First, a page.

Last week, in the spirit of A Question of Sport, I asked you what happened next in this game between Jonathan Rowson and John Richardson.
The answer is that Black carelessly played cxd4, not thinking that White might do anything other than make the obvious recapture.
He’d missed that, by opening the a3-f8 diagonal, Jonathan had the chance to play a familiar queen sacrifice: Qxe6 followed by Bg6# or Qxe7#, depending on Black’s reply.
It’s fatally easy to make an automatic recapture, or to assume your opponent will make an automatic recapture. We’ve all done it.
I teach my pupils to look at the board using a CCTV: look for Checks, Captures, Threats and Violent moves (in that order), both for yourself and your opponent, before you play a move.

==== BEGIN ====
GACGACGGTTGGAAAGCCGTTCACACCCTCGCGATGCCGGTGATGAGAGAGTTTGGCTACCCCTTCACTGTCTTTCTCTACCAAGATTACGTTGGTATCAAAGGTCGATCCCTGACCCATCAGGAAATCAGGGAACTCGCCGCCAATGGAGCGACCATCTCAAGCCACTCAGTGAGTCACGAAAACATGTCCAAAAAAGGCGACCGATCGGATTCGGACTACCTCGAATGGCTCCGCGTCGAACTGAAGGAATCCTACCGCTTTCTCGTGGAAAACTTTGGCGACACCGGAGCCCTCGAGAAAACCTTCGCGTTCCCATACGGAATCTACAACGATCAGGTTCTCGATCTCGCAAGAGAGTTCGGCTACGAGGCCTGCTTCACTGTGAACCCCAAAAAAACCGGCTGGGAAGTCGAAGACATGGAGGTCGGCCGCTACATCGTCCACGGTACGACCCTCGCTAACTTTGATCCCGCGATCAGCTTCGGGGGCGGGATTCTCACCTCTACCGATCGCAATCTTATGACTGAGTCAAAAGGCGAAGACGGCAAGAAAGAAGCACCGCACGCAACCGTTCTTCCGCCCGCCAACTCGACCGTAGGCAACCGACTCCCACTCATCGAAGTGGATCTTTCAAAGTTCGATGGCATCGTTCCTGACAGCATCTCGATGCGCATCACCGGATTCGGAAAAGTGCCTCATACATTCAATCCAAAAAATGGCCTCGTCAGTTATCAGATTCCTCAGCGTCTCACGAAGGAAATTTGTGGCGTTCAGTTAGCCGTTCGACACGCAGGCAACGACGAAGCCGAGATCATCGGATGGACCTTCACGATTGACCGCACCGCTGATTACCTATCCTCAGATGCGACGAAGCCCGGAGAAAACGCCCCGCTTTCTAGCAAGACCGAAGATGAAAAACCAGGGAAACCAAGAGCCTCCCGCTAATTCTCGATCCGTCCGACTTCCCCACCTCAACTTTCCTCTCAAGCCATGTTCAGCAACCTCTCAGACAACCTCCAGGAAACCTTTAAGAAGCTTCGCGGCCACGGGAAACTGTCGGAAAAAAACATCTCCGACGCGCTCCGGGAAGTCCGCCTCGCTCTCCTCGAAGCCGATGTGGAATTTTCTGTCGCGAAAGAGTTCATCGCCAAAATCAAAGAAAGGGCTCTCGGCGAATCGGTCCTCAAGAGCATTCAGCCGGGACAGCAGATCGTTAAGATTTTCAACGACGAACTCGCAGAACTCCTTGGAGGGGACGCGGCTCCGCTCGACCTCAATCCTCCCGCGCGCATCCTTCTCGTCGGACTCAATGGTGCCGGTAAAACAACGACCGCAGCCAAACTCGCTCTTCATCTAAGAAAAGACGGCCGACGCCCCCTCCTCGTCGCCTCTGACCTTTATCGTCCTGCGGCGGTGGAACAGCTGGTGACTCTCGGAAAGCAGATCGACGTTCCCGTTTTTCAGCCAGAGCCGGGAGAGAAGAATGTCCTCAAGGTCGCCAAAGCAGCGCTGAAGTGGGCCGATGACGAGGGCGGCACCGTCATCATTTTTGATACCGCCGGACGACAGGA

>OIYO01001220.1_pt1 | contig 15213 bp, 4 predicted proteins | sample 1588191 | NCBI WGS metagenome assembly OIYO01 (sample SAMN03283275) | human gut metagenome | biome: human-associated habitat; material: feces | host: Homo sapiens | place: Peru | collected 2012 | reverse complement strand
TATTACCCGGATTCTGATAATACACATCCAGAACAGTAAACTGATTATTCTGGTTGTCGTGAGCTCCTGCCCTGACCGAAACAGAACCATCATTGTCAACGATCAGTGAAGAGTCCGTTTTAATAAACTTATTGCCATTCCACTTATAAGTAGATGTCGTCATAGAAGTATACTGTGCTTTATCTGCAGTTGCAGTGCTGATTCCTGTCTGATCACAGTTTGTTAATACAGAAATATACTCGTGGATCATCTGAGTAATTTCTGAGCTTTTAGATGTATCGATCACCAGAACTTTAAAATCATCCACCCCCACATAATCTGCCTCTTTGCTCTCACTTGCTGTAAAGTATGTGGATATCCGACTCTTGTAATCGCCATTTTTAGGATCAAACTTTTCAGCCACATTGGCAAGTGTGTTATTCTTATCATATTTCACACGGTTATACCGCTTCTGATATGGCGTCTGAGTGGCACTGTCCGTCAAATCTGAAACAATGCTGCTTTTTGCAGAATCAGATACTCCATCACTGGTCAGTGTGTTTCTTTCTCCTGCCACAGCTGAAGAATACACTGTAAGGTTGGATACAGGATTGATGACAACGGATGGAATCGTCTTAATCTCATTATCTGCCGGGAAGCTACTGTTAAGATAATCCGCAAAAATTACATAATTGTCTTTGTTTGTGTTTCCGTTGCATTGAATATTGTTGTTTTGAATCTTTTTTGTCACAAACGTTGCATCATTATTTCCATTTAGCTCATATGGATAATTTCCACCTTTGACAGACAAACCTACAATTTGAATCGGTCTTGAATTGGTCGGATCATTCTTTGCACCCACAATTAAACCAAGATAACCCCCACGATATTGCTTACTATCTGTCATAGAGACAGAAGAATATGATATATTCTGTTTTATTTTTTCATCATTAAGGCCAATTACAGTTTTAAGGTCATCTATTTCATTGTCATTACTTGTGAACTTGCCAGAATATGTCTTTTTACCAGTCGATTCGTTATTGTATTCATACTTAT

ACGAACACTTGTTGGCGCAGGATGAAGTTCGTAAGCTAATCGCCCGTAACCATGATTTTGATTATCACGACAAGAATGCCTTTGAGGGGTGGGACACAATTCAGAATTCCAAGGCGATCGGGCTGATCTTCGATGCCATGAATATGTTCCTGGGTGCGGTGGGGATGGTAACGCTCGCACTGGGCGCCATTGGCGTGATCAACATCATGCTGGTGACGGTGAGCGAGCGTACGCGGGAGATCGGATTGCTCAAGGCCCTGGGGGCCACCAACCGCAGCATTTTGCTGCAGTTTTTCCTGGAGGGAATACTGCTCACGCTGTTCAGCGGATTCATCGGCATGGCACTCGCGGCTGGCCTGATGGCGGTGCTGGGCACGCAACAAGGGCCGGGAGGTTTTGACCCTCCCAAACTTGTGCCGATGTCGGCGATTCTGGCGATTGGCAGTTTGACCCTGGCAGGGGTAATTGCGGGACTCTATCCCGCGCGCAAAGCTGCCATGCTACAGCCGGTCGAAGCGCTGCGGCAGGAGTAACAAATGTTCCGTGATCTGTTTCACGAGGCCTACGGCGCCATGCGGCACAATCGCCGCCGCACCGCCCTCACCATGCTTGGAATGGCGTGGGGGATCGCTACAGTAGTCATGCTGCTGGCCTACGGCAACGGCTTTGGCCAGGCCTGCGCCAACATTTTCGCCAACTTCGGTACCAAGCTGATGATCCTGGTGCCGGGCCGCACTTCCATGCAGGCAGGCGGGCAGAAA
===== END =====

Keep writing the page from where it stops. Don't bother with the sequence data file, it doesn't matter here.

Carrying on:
At present I’m marking the recent publication of my former neighbour and three times British Champion Jonathan Rowson’s wonderful new book on chess and philosophy, The Moves That Matter, by presenting puzzles taken from his games.
This position comes from the game between Andrew Ledger and Jonathan Rowson, played in the 4NCL in 2000. How did Jonathan, playing Black, continue?